Amid showdown on Defense budget, sequester prospect worsens
During a forum hosted by the American Enterprise Institute earlier this week, Deputy Secretary of Defense Ashton Carter appeared to have House Armed Services Committee Republicans in his cross-hairs. Carter said the decision to include $4 billion above the White House budget request in the House version of the Defense appropriations bill meant that new technology and innovation would be sacrificed in favor of aging programs and excess equipment.
“I just want to say that every dollar the United States spends on old and unnecessary programs is a dollar we lose from new, necessary strategic investments,” Carter said on Wednesday. “As Secretary Panetta has said, if we had an open bank account, we’d keep all of it, but we don’t have an open bank account.”
Items that should have been left on the chopping block, according to Carter: older Navy ships that had been earmarked for retirement, portions of the nation’s fleet of C-130 Hercules planes, and other Air Force elements. Carter also spoke disapprovingly of the committee’s decision to take the possibility of Base Realignment and Closure off the table and to walk back proposed fee increases to Tricare, the entity that provides health care to troops and veterans.
“No sacred cows,” was the principle in play, as Defense officials crafted a budget with tight fiscal parameters, according to Carter.
“Others can pick one item or another that they favor, but we have to balance them all,” he said.
It’s not a perspective that House Armed Services Committee Chairman Buck McKeon (R-Calif.) can appreciate.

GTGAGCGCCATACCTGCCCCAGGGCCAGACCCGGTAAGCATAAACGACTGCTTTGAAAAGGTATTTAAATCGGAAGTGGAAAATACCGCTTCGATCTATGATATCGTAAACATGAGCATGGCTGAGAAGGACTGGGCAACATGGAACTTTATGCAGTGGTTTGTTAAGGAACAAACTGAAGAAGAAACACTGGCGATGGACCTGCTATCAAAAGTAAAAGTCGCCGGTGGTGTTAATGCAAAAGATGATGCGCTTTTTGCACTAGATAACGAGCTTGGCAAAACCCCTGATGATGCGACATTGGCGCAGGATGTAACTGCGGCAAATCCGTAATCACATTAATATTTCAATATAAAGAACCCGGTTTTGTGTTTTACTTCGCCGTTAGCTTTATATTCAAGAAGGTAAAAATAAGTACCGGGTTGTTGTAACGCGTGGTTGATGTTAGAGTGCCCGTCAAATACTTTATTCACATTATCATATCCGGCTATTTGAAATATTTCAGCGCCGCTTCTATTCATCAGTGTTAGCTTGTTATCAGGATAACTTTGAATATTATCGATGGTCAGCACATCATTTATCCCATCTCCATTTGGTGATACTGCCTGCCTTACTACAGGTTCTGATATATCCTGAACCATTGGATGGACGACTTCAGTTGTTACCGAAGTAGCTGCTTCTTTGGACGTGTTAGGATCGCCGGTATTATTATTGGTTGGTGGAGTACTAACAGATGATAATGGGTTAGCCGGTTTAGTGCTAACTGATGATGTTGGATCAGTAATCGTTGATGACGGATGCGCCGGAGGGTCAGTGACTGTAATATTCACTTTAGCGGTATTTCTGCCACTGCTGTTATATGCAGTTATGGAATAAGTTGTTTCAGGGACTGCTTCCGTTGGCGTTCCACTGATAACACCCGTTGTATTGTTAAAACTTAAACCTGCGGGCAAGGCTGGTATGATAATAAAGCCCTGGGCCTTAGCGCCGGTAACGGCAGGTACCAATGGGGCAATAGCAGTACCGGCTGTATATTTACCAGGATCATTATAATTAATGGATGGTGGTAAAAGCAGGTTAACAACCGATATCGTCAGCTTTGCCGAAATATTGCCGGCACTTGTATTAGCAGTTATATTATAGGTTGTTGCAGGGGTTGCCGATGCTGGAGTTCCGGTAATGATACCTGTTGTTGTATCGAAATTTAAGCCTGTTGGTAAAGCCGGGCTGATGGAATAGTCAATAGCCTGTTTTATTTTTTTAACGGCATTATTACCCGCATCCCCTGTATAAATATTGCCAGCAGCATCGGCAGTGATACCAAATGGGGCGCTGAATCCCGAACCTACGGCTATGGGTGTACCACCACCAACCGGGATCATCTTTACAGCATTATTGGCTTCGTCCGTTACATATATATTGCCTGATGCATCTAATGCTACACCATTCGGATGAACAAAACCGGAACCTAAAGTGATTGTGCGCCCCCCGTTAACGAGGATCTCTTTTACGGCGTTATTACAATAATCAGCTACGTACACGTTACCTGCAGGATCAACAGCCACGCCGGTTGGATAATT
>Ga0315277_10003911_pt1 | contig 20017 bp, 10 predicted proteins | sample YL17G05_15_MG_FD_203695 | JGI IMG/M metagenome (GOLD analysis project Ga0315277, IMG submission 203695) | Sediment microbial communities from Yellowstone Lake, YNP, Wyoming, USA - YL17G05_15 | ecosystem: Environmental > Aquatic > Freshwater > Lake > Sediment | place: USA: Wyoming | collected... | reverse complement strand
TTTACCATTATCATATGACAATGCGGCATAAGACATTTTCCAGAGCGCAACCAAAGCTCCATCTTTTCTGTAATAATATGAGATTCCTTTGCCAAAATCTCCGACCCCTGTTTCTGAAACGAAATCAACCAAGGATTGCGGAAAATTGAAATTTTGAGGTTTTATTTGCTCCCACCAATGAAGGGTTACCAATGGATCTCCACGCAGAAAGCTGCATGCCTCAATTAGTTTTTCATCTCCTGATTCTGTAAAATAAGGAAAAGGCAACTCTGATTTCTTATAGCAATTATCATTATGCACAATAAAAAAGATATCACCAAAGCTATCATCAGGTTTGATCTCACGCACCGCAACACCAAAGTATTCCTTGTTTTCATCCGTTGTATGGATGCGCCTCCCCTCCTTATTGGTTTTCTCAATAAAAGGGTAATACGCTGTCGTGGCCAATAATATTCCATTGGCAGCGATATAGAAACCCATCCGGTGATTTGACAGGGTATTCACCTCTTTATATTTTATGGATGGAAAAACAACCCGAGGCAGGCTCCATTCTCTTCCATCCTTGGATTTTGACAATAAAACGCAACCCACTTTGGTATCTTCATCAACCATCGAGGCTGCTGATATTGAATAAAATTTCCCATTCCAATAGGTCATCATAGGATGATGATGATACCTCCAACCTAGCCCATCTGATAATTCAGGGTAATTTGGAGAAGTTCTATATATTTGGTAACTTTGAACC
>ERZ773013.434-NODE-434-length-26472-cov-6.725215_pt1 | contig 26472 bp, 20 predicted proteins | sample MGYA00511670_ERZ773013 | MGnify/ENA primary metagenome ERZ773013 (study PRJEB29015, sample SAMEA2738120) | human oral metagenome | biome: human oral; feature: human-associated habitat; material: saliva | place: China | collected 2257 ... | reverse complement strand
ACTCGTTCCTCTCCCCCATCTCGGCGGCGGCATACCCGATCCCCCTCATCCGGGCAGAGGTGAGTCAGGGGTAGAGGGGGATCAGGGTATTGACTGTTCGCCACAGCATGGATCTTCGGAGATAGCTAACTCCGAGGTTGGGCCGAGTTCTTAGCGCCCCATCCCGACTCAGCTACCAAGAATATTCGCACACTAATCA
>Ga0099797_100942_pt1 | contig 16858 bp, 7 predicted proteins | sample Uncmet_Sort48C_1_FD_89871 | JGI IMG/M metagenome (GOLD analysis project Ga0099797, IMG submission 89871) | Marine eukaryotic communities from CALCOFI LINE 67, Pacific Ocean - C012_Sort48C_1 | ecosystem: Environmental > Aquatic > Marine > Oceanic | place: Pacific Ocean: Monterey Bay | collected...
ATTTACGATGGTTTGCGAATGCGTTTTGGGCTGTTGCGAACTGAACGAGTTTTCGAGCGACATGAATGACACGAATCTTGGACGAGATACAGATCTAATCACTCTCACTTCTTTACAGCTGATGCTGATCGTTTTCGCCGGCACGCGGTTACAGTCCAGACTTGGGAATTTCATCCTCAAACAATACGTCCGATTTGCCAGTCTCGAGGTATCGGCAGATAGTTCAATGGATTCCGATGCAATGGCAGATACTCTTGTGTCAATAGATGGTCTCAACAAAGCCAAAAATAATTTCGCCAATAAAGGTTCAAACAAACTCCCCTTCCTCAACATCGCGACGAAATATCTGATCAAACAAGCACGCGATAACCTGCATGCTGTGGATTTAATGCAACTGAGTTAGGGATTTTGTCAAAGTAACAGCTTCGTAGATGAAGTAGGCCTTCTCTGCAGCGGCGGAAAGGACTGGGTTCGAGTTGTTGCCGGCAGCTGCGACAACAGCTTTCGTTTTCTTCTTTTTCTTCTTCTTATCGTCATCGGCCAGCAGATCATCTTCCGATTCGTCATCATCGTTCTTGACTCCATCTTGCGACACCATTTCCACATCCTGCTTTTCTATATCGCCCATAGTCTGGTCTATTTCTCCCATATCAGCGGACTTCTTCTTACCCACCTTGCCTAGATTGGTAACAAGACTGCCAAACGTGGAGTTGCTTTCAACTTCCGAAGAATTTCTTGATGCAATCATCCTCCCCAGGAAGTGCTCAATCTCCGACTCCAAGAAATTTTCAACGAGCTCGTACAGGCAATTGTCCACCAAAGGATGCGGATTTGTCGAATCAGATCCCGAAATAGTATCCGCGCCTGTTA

A day after Carter’s speech, McKeon took aim at those same “balance” decisions, telling members of the National Defense Industrial Association
How does the president plan to keep faith with our troops when he proposed to dramatically increase Tricare fees on military retirees, and create whole new fees?” McKeon said, according to remarks obtained by Politico’s Morning Defense. “The president’s vision of an “American Century” is hollow, dangerous, and takes for granted the military strength and power required to protect the homeland, assure our allies, and keep our enemies at bay.”
The White House has threatened to veto the House-passed National Defense Authorization Act, because, among other reasons, of the added $4 billion in funding and various attempts to override decisions made by the administration. Notably, Obama’s Defense budget request also came in about $4 billion over limits set by Congress with the Budget Control Act last year.
With the final terms of the 2013 National Defense Appropriations Act to be determined in conference between the House and Senate following Senate approval of its version of the bill, rhetoric is also heating up regarding the process of sequestration.
Pentagon officials confirmed to various media outlets this week that the budget-slashing mechanism set to take effect on the first of next year would not spare funding for ongoing combat operations in Afghanistan, as had been previously believed.
What remains unclear is how the sequester, which purports to cut Defense spending by 10 percent across the board over the next decade, will affect the war effort and provisions for the thousands of troops that remain deployed there.
“The time for guarded language is past,” McKeon fumed at the NDIA event. “(Sequestration) will do what countless tin pot dictators, ideological madmen, and ruthless suicide bombers have failed to do; sequestration will limit the United States’ power and influence in the world.”
At least here, the committee chairman and Deputy Secretary of Defense have common ground: Carter called the sequester an “awful prospect” and said that military and civilian program managers would face “absurdities” in trying to implement the doomsday measure.